Tuesday, September 15, 2015

Moving O365 (Office 365) archive mailbox to on-prem Exchange server

I’ve recently been involved with an Office 365 archiving pilot project to demonstrate the user experience and performance for a client to see if it met their requirements and noticed that while it was quite easy to move the archive mailbox from the on-prem Exchange database to O365, there did not seem to be a way to move the mailbox back to the on-prem Exchange. After failing to find instructions through search, I ended up calling Microsoft O365 support for assistance and what ended up being the solution was to use PowerShell. As I’m sure there will be others who find themselves in the same situation as I did, I thought it would be good to write this blog post to demonstrate the steps.

To move the mailbox from O365 to your on-prem Exchange, execute the following New-MoveRequest cmdlet replacing the unique parameters:

$cred = get-credential // Enter your On Premise Admin credential

New-MoverRquest -identity -remotehostname -archiveonly -archivedomain “” -Outbound -remotearchivetargetdatabase “db1” -remotecredential $cred

Note the following parameters that need to be changed for your environment: – replace with the user’s email address – your migration endpoint configured in Office 365 – your SMTP domain
db1 – the name of the on-prem archive database that this user’s archive will be moved to


Note that the above immediately begins the move and as with all move requests done on an on-prem Exchange, this move would fail if it encounters any corrupted items. Skipping corrupted items is the same as a regular on-prem Exchange move and to specify a threshold for corrupted items, use the parameter -BadItemLimit # where # is the amount of corrupted item threshold you would like to set.

Get-MoveRequest on its own or with the | FL parameter can be used to review the status of the mailbox move:


The Exchange Management Console and navigating to Office 365 > Recipient Configuration > Move Request can also be used for reviewing the status of the archive mailbox migration as such:



Continue to wait until the move is completed and you should be able to see that the on-prem Exchange archive database is specified as the user’s Archive database:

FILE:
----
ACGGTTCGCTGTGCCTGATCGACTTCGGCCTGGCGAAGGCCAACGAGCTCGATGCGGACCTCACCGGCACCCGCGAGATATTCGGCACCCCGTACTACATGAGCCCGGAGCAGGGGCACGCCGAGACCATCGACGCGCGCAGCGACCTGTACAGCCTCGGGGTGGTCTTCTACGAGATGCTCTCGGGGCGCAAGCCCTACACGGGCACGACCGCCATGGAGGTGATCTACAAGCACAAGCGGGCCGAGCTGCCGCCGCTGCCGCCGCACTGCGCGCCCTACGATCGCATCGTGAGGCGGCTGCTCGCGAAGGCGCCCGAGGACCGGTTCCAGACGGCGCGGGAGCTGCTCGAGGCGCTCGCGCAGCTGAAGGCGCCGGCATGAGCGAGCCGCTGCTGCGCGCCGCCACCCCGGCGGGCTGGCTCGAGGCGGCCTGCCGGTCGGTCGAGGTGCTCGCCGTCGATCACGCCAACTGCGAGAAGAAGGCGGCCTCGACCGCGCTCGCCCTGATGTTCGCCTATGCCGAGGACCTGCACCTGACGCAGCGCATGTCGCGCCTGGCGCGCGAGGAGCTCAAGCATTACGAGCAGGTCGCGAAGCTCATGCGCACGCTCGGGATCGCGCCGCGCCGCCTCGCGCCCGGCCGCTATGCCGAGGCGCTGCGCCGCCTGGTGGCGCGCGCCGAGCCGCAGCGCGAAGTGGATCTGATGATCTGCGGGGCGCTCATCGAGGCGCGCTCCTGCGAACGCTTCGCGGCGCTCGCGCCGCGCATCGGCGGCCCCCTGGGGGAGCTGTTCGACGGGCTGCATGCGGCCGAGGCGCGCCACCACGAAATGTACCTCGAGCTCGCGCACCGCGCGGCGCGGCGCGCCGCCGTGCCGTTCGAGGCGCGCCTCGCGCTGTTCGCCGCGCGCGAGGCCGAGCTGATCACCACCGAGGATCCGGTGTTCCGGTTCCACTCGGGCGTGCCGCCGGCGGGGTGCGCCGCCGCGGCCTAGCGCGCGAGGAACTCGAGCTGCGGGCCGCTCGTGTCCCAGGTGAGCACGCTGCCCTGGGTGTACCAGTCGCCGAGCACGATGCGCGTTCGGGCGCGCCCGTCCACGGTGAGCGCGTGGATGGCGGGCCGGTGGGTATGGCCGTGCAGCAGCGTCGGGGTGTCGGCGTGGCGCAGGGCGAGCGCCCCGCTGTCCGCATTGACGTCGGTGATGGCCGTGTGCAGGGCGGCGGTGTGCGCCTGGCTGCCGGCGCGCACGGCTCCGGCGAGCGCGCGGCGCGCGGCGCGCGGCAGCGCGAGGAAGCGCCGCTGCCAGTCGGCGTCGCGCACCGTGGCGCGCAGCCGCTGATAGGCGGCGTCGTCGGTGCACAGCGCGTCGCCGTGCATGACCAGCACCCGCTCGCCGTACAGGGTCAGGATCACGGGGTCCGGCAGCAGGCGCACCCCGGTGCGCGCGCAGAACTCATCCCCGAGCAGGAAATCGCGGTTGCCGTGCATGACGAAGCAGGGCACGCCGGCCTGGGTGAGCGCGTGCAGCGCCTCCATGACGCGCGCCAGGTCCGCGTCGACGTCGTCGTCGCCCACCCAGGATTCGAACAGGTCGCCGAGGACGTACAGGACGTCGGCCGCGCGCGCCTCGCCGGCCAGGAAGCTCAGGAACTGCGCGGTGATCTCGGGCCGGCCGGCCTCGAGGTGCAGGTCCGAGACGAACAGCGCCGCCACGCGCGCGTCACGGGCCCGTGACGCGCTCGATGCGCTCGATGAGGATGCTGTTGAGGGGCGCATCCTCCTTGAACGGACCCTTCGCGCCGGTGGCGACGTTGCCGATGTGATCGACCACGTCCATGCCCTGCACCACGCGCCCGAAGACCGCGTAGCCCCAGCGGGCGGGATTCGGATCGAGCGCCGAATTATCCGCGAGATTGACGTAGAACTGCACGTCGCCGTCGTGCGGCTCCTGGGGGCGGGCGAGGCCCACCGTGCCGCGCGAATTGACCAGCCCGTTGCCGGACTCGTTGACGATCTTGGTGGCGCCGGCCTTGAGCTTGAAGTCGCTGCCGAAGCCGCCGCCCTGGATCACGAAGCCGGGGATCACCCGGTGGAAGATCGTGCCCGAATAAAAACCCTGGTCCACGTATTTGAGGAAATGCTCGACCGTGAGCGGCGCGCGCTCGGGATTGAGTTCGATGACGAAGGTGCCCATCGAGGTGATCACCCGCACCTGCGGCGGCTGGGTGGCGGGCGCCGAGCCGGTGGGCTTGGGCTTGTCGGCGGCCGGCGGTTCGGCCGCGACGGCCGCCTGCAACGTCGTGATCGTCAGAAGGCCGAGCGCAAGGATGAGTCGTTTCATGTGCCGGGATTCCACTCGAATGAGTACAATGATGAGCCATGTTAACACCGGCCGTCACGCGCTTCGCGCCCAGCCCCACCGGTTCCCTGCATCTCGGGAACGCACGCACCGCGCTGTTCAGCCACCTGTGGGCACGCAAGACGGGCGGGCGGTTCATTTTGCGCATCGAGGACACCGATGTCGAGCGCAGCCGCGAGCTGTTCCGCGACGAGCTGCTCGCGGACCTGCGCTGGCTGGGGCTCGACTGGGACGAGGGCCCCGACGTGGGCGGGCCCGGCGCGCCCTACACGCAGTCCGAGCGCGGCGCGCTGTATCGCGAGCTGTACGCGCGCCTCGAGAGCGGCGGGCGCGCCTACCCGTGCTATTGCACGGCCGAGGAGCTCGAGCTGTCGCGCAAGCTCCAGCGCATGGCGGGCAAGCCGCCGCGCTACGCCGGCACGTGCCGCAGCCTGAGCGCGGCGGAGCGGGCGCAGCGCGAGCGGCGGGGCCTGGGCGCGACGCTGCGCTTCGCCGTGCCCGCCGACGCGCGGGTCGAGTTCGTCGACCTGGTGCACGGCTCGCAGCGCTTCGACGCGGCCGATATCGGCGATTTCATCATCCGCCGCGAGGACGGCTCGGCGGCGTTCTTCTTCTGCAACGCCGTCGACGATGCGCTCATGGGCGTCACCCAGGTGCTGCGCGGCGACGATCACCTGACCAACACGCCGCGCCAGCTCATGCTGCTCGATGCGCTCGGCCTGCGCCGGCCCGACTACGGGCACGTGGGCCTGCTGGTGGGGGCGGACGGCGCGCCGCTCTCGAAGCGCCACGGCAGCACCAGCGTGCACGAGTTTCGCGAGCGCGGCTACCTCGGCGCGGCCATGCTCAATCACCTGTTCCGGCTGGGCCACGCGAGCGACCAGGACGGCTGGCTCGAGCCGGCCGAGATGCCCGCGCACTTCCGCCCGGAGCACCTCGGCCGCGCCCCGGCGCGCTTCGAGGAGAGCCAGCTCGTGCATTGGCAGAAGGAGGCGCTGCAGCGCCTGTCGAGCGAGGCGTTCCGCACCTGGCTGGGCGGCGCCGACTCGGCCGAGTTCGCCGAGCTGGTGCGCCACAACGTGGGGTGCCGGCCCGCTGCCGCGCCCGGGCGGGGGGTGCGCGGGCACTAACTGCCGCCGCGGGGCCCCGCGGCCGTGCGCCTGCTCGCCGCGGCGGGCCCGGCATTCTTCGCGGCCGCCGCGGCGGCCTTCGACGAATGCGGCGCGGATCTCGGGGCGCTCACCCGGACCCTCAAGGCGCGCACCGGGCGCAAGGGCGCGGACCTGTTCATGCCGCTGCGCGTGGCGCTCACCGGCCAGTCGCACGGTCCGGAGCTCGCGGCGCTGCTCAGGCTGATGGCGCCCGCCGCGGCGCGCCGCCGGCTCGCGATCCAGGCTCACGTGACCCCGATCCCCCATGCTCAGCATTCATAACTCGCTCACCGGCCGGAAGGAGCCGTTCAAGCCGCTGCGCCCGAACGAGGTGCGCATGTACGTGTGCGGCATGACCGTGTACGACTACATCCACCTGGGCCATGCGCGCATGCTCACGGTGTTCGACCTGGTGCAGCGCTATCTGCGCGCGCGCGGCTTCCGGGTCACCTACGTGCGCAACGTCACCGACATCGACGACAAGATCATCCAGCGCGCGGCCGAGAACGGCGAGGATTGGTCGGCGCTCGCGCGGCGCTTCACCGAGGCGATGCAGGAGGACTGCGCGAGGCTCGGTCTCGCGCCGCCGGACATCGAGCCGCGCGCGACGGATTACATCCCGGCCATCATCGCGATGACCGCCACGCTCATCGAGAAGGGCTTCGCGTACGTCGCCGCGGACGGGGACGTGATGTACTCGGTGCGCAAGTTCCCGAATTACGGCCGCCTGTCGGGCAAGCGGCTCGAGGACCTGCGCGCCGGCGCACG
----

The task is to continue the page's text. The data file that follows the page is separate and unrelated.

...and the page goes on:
The on-prem Exchange Management Shell can also be used to confirm that the user’s archive mailbox database is now on-prem by executing:

Get-Mailbox -identity –archive | FL


Note that the ArchiveDatabase is listed as blank when the user’s archive mailbox is still on O365:


After the move, you should see that the field is now populated with the on-prem Exchange archive database:


Hope this will help anyone looking for off boarding an Office 365 Online Archive mailbox back onto their on-prem Exchange.


An additional note I’d like to make is if you would like to list all the archive mailboxes active on Office 365, execute the following cmdlet:

Get-MailUser | Where-Object {$_.ArchiveStatus -match "Active"} | fl DisplayName,*archive*


Friday, September 11, 2015

AD FS and DirSync services fail to start after server restart


You’ve successfully installed AD FS and DirSync on their respective Windows Server 2012 R2 servers and have confirmed that both are working as expected. However, you also realize that the services on the AD FS and DirSync servers no fail to start as soon as you restart the server:


Service Name: FIMSynchronizationService
Display Name: Forefront Identity Manager Synchronization Service
Service Account: .\AAD_d5b89680b957

Service Name: MSOnlineSyncScheduler
Display Name: Windows Azure Active Directory Sync Service
Service Account: .\AAD_d5b89680b957



Service Name: Adfssrv
Display Name: Active Directory Federation Services
Service Account: <nonGeneric>


Windows could not start the Active Directory Federation Services service on the Local Computer.

Error 1069: The service did not start due to a logon failure.



While there could be various reasons why this issue may occur, one of them is if you have a GPO configured in your domain that specifies what accounts are allowed to have Log on as service rights.  In the environment I worked in, there was such a policy so when I launched the Local Computer Policy editor with gpedit.msc:


… I can see that the options to edit the Log on as a service configuration greyed out:


The reason why the AD FS and DirSync worked initially is because the install manually granted these service accounts the rights but a restart of the server removed them.

Troubleshooting this issue didn’t actually take me too much time but I can see that it could have if I missed this so I hope this will safe some time for anyone who may encounter the same issue.